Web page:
The 4 Ds of Bystander Intervention
Have you ever been in a situation at work where you felt you should have intervened to help someone out, but didn’t? Perhaps you were in a meeting and a colleague kept talking over the same person or one of your coworkers repeatedly mispronounced another’s name, or maybe you even witnessed outright bullying. You might have told yourself, “Someone else will help them,” “It’s not my place,” or, “They’ll probably be fine.”
Incidents like these are known as microaggressions and they often demean, belittle or marginalize people. They may be passed off as jokes or banter. But, if allowed to continue without intervention, they often have a harmful buildup effect that can cause serious damage.
So it’s important that we stop being passive bystanders when we see such behavior and start to become active ones instead. It can be hard to make a stand against someone if they are loud or abrasive and particularly so if they are senior to you in the company. But the alternative, staying silent, can make you complicit and regretful.
Intervening doesn’t need to be a dramatic display. It could be a refusal to laugh at a sexist or racist joke, politely walking away from a conversation you don’t agree with or questioning someone’s behavior in a non-confrontational way.
Before stepping in, however, it’s important to make sure it’s safe to do so. Stay calm and courteous throughout. Emotions may be running high, but it’s important that your tone is not accusatory because you could risk the perpetrator becoming defensive or angry. Your role isn’t necessarily to punish someone, but rather to question things. Open up a dialogue and use this to create change.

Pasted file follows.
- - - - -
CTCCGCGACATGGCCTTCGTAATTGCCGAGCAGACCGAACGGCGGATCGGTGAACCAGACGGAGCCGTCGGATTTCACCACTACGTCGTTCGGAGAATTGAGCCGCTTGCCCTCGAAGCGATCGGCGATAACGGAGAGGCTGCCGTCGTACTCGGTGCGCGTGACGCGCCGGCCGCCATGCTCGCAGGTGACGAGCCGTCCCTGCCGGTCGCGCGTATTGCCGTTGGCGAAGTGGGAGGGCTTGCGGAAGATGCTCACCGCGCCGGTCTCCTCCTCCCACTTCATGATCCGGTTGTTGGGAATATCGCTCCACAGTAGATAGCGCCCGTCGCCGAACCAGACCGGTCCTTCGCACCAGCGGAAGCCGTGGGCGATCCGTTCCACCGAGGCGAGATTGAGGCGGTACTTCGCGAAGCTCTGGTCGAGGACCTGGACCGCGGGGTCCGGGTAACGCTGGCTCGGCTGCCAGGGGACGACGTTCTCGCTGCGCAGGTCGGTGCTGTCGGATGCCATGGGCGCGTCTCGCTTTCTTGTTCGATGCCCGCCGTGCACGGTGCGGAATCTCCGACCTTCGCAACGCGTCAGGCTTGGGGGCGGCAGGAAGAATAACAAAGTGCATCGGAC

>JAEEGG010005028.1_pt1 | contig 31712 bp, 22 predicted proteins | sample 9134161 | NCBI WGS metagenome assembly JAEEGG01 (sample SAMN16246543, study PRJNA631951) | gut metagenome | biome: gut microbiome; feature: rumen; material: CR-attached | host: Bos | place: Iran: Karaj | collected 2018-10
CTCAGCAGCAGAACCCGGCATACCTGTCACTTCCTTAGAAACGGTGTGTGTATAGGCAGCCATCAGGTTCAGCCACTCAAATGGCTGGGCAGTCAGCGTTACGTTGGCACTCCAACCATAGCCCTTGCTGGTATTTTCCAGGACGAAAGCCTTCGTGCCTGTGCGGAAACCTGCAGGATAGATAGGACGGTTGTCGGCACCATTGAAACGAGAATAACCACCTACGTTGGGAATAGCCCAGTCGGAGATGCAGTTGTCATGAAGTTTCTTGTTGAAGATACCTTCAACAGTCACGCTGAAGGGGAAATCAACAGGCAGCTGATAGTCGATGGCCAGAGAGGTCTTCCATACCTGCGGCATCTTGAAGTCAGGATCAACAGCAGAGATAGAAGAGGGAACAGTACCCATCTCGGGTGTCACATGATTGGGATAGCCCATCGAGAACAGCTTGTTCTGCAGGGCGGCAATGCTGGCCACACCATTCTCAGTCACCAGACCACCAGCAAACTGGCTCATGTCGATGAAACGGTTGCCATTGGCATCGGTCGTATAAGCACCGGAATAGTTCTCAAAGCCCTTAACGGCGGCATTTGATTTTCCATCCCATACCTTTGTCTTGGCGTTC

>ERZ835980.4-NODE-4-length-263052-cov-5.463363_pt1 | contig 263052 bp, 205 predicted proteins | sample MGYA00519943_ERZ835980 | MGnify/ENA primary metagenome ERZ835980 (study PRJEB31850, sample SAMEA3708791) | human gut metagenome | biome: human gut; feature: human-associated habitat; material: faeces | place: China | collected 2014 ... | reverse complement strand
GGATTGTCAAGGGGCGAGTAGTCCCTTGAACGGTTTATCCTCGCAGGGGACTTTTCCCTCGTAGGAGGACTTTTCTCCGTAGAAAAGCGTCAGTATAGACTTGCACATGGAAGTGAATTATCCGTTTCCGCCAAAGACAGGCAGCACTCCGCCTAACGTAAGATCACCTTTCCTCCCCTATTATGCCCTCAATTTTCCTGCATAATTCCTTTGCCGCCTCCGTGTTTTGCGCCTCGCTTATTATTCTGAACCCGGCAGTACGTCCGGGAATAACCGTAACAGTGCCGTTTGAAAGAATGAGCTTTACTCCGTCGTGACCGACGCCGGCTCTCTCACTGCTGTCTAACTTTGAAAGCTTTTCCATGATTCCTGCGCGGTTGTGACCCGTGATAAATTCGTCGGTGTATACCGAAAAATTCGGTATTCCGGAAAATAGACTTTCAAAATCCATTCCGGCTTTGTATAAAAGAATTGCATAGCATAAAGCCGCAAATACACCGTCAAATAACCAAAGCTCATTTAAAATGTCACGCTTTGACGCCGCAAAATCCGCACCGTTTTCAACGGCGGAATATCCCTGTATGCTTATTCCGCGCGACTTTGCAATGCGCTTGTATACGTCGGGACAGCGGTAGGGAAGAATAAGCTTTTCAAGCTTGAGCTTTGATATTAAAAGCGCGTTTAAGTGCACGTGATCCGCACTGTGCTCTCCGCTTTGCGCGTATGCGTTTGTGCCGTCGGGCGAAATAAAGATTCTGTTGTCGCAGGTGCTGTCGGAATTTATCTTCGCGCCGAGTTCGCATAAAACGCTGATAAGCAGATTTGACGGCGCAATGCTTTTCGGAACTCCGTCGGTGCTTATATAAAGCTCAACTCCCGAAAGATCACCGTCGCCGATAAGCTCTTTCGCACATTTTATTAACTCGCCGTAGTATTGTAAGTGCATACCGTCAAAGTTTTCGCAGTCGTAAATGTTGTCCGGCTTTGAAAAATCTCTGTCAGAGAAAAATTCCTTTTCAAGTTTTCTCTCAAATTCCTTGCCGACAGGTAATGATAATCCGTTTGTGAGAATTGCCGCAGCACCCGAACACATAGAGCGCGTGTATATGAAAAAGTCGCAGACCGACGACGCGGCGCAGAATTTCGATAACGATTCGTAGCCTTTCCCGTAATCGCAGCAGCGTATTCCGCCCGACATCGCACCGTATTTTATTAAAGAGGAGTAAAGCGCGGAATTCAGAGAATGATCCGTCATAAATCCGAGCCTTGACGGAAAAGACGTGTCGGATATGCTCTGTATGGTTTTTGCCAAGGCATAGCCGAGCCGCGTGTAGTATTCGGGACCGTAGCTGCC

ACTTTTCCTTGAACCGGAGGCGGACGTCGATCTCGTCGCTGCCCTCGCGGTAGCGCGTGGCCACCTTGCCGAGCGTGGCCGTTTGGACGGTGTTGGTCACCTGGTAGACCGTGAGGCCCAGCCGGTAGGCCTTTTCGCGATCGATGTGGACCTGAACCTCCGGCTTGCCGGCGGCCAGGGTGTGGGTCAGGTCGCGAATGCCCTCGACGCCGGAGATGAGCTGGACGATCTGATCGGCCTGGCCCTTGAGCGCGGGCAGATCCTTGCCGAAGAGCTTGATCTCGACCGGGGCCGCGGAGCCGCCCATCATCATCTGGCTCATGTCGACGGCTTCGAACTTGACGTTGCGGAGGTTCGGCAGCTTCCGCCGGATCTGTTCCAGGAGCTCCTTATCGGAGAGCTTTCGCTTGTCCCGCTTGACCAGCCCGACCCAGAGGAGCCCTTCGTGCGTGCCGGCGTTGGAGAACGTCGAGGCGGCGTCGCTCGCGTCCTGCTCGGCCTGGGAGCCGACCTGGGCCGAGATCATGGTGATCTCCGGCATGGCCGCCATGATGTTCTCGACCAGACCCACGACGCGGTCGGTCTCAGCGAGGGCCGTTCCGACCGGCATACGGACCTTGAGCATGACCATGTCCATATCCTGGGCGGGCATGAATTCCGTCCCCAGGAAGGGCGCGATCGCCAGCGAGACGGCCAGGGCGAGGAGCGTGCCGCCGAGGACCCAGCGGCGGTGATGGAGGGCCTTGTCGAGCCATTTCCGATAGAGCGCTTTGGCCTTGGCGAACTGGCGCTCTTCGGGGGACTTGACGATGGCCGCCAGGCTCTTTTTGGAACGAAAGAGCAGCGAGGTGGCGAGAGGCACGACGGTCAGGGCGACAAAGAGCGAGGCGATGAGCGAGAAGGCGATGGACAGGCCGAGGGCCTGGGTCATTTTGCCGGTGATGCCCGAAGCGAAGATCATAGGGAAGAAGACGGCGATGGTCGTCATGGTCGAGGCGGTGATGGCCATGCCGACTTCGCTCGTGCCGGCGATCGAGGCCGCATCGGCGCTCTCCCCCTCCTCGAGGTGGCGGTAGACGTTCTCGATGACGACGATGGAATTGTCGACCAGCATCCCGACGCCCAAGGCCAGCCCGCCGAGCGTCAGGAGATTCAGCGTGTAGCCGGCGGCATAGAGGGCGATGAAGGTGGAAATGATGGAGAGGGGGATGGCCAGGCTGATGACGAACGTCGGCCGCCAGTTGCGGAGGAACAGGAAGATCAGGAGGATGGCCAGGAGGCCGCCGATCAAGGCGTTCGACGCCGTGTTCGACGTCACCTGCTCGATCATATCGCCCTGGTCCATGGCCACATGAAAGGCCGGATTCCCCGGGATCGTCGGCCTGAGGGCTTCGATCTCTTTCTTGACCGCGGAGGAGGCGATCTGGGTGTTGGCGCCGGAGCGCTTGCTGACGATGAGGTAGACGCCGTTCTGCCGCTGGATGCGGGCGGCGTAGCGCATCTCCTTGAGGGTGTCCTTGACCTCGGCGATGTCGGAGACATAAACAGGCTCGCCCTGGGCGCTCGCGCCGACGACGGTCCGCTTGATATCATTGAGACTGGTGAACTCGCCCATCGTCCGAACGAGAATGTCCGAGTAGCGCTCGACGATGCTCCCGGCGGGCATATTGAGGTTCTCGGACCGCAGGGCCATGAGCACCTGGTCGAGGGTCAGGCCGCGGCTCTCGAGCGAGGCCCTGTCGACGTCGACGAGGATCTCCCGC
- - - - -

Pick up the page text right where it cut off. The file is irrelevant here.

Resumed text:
If you do feel like it’s safe to intervene, do so by using one of the 4Ds of Intervention.
Your first option is to directly intervene. In other words, directly call out the perpetrator’s behavior. Remember to remain calm and be specific about what it was that was offensive. For example, you could say, “That joke was insulting to women and it wasn’t funny. We don’t make jokes like that here.” Tell them to stop and ask the victim if they’re OK.
Distraction is another technique and can help prevent a situation from escalating. This is when you ignore the perpetrator and engage the victim. For example, you might ask the person who’s being targeted to take a walk with you or go get a coffee.
Alternatively, you could delegate responsibility. Essentially, this is when you ask someone else, preferably someone in a position of power, to intervene on your behalf. It can be particularly useful if you feel shy or helpless or if you don’t feel safe to go it alone.
If all else fails, delay the situation. This tactic may be your best option if you feel it’s too dangerous to intervene then and there and if there’s no one else to help you out. If this is the case, wait for the situation to pass and then ask the victim if they’re okay. Ask them if they’d like to report what happened and do so as soon as it’s safe.
If you want to learn more about how to become an active bystander, read the article that accompanies this video.